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LeBaron: Continuing Sonoma County's community theater tradition

  • Santa Rosa Players present fiddler on the roof Nov.1983

He said that all the world's a stage, didn't he?

So we have to believe Shakespeare would be delighted with the current production of "Romeo and Juliet," which is to be staged within the eerily dramatic brick walls that are all that remains of the southernmost of Santa Rosa's historic cannery buildings.

This ambitious project, a cooperative effort of David Lear's Vacant Lot Productions and the Arlene Francis Center will be performed under the stars in the ruins beside Santa Rosa Creek.

That's the plan at this writing. The city, which originally fretted about the use permit, has been convinced. The conditional use permit has been issued. The building permit and the special events permit should be in hand by Monday.

Lear is one of the founders of Main Stage West who has directed Sebastopol's Shakespeare in the Park in recent summers. The architect who will create the dramatic setting is Paul Gilger, set designer for 6th Street Playhouse. (You can see a 2-minute teaser of the space within the walls at indiegogo.com/projects/shakespeare-in-the-cannery.)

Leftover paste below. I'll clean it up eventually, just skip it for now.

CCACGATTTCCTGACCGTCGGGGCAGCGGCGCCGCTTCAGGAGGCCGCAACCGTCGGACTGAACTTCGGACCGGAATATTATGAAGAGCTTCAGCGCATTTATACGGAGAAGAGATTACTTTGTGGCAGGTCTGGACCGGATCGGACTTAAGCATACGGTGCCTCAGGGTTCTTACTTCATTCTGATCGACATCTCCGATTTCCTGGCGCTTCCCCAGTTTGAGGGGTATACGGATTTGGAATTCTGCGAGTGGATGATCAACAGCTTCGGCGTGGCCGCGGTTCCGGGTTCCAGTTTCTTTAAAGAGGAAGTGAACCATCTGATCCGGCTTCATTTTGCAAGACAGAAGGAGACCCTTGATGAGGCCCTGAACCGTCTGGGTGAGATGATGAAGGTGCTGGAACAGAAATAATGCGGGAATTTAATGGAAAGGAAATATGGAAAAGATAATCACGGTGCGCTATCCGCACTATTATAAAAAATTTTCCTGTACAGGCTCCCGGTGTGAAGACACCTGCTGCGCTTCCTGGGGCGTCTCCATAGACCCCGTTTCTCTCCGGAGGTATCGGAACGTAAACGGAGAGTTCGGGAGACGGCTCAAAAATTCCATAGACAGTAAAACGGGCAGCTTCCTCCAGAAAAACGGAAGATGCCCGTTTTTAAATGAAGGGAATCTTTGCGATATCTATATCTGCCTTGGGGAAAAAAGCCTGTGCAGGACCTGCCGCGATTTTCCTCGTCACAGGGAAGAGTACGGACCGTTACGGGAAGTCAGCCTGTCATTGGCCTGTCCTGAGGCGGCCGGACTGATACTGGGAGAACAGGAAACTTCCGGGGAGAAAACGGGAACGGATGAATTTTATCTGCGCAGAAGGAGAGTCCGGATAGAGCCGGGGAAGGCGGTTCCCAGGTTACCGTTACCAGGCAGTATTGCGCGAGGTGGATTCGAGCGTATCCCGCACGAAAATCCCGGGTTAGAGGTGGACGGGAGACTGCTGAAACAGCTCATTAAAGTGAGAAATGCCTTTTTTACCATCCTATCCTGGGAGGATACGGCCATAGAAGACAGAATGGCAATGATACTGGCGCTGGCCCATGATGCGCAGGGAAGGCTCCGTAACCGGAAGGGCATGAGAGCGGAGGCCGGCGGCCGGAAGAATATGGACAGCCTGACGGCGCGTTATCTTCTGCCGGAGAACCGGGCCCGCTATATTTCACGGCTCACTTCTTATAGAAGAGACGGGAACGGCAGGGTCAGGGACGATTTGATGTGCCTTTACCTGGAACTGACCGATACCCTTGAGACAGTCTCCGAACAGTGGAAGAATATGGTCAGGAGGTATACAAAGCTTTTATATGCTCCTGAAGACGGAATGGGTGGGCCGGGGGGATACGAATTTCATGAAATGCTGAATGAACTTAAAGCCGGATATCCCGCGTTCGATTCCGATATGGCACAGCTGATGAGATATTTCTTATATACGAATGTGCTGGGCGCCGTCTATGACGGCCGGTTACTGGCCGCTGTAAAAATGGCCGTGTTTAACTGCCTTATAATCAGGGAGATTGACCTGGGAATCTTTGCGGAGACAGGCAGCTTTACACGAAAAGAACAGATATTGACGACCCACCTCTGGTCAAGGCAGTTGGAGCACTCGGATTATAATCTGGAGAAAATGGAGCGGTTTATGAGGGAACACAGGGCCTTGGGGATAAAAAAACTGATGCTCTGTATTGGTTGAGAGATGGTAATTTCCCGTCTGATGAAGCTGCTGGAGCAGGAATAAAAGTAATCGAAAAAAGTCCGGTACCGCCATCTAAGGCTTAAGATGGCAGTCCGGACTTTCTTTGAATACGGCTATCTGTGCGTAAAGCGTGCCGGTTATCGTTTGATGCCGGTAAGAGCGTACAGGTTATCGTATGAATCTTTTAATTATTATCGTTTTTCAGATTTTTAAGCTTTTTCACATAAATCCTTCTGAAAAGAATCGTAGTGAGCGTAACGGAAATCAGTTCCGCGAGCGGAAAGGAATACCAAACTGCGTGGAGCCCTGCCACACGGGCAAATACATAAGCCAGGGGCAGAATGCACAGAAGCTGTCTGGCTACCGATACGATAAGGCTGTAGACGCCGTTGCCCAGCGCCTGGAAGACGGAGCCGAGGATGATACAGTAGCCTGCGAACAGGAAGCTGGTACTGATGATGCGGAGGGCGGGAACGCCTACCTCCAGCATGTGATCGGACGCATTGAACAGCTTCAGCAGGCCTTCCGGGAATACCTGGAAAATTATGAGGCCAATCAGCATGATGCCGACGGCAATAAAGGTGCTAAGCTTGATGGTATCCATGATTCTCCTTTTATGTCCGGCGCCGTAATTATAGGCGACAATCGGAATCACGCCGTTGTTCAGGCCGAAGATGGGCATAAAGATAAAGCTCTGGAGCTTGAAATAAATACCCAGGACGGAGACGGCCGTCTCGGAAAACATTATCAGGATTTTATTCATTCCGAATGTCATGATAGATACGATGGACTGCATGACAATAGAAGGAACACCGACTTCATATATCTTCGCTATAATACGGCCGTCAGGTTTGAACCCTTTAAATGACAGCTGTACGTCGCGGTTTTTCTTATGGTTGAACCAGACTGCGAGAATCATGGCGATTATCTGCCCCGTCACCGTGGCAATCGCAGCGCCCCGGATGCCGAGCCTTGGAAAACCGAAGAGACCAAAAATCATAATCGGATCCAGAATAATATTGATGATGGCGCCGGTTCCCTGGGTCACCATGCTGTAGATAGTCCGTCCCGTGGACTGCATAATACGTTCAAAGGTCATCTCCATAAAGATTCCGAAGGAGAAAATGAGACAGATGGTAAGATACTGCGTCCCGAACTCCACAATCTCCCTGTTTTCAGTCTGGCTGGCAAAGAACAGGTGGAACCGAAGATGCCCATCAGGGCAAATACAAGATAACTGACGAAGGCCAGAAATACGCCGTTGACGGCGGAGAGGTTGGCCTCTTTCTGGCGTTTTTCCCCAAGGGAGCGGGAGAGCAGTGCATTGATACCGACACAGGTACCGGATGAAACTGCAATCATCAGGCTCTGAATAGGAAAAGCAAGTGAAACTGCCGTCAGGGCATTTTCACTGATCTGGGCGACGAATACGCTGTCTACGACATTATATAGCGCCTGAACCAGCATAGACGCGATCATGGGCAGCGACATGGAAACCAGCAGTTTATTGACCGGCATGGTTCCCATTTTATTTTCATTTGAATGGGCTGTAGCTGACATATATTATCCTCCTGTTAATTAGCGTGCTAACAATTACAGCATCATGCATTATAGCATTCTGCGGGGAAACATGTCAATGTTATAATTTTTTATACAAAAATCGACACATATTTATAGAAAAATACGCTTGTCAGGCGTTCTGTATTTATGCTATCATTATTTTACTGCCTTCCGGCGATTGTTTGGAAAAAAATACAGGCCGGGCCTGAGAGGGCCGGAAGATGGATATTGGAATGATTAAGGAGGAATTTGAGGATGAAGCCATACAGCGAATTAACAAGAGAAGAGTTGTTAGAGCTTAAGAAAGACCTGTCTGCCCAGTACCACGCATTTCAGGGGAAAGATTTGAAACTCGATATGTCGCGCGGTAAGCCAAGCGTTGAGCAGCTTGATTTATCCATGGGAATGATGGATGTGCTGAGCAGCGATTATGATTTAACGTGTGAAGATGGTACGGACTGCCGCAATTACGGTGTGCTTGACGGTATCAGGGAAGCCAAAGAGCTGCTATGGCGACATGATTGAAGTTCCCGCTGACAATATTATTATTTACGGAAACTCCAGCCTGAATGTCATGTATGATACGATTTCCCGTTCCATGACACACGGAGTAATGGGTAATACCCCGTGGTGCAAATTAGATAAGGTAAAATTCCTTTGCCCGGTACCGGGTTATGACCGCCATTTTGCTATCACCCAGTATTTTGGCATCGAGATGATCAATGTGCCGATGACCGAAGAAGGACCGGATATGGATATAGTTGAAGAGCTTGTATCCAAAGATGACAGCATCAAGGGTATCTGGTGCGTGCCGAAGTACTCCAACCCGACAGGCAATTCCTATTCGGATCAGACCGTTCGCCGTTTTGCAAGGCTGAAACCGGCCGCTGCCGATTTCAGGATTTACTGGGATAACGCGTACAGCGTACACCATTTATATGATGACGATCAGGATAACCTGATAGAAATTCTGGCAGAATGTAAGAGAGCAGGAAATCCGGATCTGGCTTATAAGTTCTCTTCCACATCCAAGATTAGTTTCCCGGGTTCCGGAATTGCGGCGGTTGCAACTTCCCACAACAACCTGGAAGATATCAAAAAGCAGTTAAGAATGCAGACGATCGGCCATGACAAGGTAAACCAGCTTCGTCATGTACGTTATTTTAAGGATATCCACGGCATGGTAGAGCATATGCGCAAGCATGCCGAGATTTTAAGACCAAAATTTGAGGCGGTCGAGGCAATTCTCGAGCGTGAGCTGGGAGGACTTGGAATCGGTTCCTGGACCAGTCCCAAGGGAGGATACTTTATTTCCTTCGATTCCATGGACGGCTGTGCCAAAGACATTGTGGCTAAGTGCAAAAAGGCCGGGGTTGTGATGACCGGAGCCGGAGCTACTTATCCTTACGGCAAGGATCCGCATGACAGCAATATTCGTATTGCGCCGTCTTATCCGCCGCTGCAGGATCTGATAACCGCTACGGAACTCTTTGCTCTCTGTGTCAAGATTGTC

Lear's group has put together a theatrical package that promises to be an important milestone in the history of community theater — or, perhaps, more appropriately, theater in the community — in Sonoma County.

There is a "summer stock" aspect to all this that is appealing and also reminiscent of another theatrical venture that left its mark on Sonoma County's history. We are reminded of the Stumptown Players.

In 1952 and '53, a group of 16 theater students from UCLA came to the Russian River area and turned an old WPA recreation hall at Armstrong Grove into a theater.

It was all done in the best Mickey Rooney/Judy Garland let's-find-a-barn-and-have-a-show tradition. The 499seats were folding chairs borrowed from Fewel's Mortuary; the lighting was makeshift, with tin-can electrodes and a switchboard made out of pickle jars.

They papered the county with fliers and filled the seats for two summers. One of the actors was a young UCLA student named Carol Burnett, who played many roles (including a redwood tree in one original skit).


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